According to Davie’s 2016 Annual Strategic Plan Report, the Town experienced over $400 million worth of new construction growth in the three years prior to the study. The report forecasts hundreds of millions of dollars in additional construction for the near future.

“We’re looking [to attract] sectors that have growth like health sciences and computer sciences, but we really haven’t been too focused on any one particular industry,” explains Holste. “We want to bring in businesses that have middle to high income levels to support the consumer base of the town.”

A winning lifestyle
Davie officials haven’t ignored lifestyle considerations in their economic development plans either. The downtown revitalization project includes investments in measures to make the area more walkable and livable, such as crosswalks, wider sidewalks and traffic-slowing initiatives. Town officials also hope to lure more restaurants, hotels and retail into the downtown to make it a more engaging environment and an entertainment destination.

Davie’s status as an educational and economic epicenter is all the more remarkable given the hardscrabble history of the town. At the turn of the 20th century, what is now Davie was mostly uninhabitable swamp. At the urging of Florida Governor Napoleon Bonaparte Broward, drainage and land reclamation efforts were made. Land sales commenced. Early investors included businessman R. P. Davie who purchased roughly 27,500 acres in 1906.

Settlers slowly arrived, lured by promises of good farm land and a warm climate. The first permanent pioneers settled around 1909, originally calling the community Zona. The name was changed in 1916 to Davie, in honor of the land owner who kickstarted settlement.

Initially, Davie was a rural community with a focus on dairy farms and orange groves. Life was tough for early settlers, who had to cope with a hurricane in 1926 and major flooding in 1947.

By 1970, Davie’s population reached 5,859. This nearly quadrupled to 20,500 in 1980, then hit 47,217 in 1990 and 75,720 by 2000.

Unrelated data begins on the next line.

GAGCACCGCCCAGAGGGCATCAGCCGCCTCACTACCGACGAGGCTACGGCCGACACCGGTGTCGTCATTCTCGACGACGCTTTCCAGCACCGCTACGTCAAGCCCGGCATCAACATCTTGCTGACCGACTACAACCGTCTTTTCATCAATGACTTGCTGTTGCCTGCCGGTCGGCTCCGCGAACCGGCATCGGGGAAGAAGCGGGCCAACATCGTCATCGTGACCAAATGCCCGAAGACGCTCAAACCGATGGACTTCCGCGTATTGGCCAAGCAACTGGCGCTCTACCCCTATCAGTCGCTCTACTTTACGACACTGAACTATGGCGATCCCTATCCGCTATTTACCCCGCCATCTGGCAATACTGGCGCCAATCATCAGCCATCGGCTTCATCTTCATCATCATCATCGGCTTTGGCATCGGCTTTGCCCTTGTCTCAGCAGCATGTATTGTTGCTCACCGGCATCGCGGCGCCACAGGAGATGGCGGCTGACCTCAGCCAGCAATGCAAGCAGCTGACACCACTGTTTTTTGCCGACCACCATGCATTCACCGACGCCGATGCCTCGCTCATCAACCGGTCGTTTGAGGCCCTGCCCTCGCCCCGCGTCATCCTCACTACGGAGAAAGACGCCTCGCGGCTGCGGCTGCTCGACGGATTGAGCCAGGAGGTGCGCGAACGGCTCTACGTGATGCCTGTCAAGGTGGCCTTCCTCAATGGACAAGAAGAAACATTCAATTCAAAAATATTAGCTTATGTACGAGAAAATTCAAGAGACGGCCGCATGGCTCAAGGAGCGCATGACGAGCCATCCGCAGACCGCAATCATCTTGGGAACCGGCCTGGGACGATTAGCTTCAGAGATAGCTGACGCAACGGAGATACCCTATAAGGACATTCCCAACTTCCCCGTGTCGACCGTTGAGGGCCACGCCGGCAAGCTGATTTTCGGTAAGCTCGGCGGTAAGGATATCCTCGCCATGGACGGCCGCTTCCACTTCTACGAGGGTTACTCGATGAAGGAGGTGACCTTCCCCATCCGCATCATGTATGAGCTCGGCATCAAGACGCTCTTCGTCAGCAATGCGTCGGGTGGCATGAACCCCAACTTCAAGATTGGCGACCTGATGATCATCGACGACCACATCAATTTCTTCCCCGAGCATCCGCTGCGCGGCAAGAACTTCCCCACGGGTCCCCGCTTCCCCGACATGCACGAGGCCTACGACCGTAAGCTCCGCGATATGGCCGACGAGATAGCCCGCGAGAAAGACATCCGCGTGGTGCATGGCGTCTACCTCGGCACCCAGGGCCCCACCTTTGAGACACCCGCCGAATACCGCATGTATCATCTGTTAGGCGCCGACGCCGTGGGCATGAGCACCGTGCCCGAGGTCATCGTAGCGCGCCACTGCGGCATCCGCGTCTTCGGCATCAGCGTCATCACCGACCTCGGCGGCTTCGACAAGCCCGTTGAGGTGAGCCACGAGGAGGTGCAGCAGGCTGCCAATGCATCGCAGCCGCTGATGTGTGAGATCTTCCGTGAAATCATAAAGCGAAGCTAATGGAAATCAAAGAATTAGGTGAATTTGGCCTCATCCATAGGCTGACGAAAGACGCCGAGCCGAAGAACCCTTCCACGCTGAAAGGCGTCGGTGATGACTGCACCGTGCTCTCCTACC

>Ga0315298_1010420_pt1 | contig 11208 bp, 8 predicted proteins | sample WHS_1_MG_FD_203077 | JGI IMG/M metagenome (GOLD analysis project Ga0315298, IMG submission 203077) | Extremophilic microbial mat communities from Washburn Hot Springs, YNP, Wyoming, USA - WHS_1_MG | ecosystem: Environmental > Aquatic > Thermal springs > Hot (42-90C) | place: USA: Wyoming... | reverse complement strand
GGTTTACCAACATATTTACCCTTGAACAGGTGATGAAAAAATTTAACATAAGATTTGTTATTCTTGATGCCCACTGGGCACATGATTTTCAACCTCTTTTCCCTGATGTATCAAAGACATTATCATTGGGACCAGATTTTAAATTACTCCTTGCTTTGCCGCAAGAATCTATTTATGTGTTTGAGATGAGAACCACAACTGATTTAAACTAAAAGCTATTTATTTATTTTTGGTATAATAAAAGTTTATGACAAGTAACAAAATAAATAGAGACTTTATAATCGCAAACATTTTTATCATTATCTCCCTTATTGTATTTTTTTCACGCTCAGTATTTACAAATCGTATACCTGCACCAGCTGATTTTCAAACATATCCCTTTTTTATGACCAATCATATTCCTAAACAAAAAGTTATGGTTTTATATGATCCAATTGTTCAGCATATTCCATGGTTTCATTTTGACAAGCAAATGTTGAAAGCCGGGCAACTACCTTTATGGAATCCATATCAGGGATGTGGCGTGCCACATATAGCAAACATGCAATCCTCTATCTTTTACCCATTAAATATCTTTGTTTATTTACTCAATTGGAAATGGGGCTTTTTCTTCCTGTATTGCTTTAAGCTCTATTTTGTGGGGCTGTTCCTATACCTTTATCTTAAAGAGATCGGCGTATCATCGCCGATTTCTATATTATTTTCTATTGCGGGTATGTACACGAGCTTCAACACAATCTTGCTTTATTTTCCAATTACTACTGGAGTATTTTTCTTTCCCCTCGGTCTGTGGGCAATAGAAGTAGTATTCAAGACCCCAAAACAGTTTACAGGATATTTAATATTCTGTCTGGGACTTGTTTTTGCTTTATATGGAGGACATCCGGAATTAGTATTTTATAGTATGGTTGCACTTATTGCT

As Davie grew, it became known more for its post-secondary schools than for oranges. The town has retained the spirit of its agricultural heritage, however. The annual two-day Orange Blossom Festival takes place in late February and features rodeos and a parade. This isn’t the town’s only rodeo event either; each November, Davie hosts the Southeastern Circuit Pro Rodeo Finals.

Davie has also honored its heritage by preserving the Old Davie School—the first school built in the Florida Everglades, says Holste. The school, which marks its centennial next year, is now a museum celebrating local history.

Other local attractions include the Young at Art Children’s Museum which promotes youthful creativity, and Flamingo Gardens, a non-profit facility featuring various animals and plants. For the more athletically inclined, the Nova Southeastern University campus serves as the training camp for the Miami Dolphins. Davie has an extensive amount of green space and parkland that includes over 165 miles of trails for horseback riding, cycling, jogging, hiking, and more. The main athletic facility in town, the Pine Island Park Multipurpose Center, offers a wide variety of sports and rooms for meetings, clubs, arts and crafts, and other activities.

Housing and growth
Asked to describe the biggest challenge facing Davie, Holste says, “I think the challenge is balancing the new growth with our operating needs because again, we’ve seen a lot of growth. We’ve seen about 10,000 residents move into the Town of Davie over the past five or six years. As your population increases, your operating needs increase as well, so you have to find that right fiscal balance to provide the level of service expected by the residents.”

In terms of future growth, he notes, “We expect our population will exceed 104,000 residents by 2019 and anticipate exceeding 110,000 residents by 2025.”

In addition to career opportunities and good access to transportation, many of these newcomers are attracted to the town’s enviable quality of life.

Families “will find everything they need or want here. The town has a strong secondary education system in terms of elementary, middle and high schools. We also have the South Florida Education Center. We have a variety of housing stock, an extensive open space and park system. Any activity you want to do, you can do in town,” says Holste.